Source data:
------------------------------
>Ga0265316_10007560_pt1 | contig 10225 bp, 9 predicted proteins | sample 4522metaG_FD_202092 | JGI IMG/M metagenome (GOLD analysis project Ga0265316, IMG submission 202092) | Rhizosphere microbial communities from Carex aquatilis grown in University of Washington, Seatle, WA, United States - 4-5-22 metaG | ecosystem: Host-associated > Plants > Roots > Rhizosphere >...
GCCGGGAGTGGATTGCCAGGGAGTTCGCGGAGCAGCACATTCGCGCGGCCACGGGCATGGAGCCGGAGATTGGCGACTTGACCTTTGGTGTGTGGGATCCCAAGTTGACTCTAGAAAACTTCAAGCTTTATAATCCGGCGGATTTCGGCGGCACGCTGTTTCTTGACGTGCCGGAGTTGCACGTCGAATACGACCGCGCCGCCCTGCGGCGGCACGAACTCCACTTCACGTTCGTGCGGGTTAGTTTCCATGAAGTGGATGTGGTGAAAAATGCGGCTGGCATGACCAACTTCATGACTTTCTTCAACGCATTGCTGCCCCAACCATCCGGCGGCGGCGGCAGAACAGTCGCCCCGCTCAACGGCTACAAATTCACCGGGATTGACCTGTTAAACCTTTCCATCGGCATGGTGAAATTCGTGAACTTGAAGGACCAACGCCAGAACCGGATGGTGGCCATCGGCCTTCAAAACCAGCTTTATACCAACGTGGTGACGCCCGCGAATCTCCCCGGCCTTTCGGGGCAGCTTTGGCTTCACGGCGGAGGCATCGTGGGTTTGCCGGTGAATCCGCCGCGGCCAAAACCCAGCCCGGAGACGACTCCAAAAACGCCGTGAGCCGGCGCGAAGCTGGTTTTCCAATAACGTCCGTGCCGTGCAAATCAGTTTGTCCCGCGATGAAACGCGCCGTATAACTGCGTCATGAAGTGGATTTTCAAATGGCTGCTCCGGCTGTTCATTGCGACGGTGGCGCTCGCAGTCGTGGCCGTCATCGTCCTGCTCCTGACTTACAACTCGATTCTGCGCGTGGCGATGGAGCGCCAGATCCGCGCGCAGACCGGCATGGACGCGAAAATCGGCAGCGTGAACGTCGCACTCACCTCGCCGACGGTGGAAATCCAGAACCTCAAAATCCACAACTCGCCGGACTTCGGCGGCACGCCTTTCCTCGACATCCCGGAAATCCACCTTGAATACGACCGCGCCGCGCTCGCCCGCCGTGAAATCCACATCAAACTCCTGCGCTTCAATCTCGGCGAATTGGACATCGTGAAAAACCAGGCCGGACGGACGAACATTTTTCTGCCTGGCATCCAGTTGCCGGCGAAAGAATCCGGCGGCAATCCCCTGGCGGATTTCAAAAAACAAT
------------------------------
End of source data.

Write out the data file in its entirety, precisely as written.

>Ga0265316_10007560_pt1 | contig 10225 bp, 9 predicted proteins | sample 4522metaG_FD_202092 | JGI IMG/M metagenome (GOLD analysis project Ga0265316, IMG submission 202092) | Rhizosphere microbial communities from Carex aquatilis grown in University of Washington, Seatle, WA, United States - 4-5-22 metaG | ecosystem: Host-associated > Plants > Roots > Rhizosphere >...
GCCGGGAGTGGATTGCCAGGGAGTTCGCGGAGCAGCACATTCGCGCGGCCACGGGCATGGAGCCGGAGATTGGCGACTTGACCTTTGGTGTGTGGGATCCCAAGTTGACTCTAGAAAACTTCAAGCTTTATAATCCGGCGGATTTCGGCGGCACGCTGTTTCTTGACGTGCCGGAGTTGCACGTCGAATACGACCGCGCCGCCCTGCGGCGGCACGAACTCCACTTCACGTTCGTGCGGGTTAGTTTCCATGAAGTGGATGTGGTGAAAAATGCGGCTGGCATGACCAACTTCATGACTTTCTTCAACGCATTGCTGCCCCAACCATCCGGCGGCGGCGGCAGAACAGTCGCCCCGCTCAACGGCTACAAATTCACCGGGATTGACCTGTTAAACCTTTCCATCGGCATGGTGAAATTCGTGAACTTGAAGGACCAACGCCAGAACCGGATGGTGGCCATCGGCCTTCAAAACCAGCTTTATACCAACGTGGTGACGCCCGCGAATCTCCCCGGCCTTTCGGGGCAGCTTTGGCTTCACGGCGGAGGCATCGTGGGTTTGCCGGTGAATCCGCCGCGGCCAAAACCCAGCCCGGAGACGACTCCAAAAACGCCGTGAGCCGGCGCGAAGCTGGTTTTCCAATAACGTCCGTGCCGTGCAAATCAGTTTGTCCCGCGATGAAACGCGCCGTATAACTGCGTCATGAAGTGGATTTTCAAATGGCTGCTCCGGCTGTTCATTGCGACGGTGGCGCTCGCAGTCGTGGCCGTCATCGTCCTGCTCCTGACTTACAACTCGATTCTGCGCGTGGCGATGGAGCGCCAGATCCGCGCGCAGACCGGCATGGACGCGAAAATCGGCAGCGTGAACGTCGCACTCACCTCGCCGACGGTGGAAATCCAGAACCTCAAAATCCACAACTCGCCGGACTTCGGCGGCACGCCTTTCCTCGACATCCCGGAAATCCACCTTGAATACGACCGCGCCGCGCTCGCCCGCCGTGAAATCCACATCAAACTCCTGCGCTTCAATCTCGGCGAATTGGACATCGTGAAAAACCAGGCCGGACGGACGAACATTTTTCTGCCTGGCATCCAGTTGCCGGCGAAAGAATCCGGCGGCAATCCCCTGGCGGATTTCAAAAAACAAT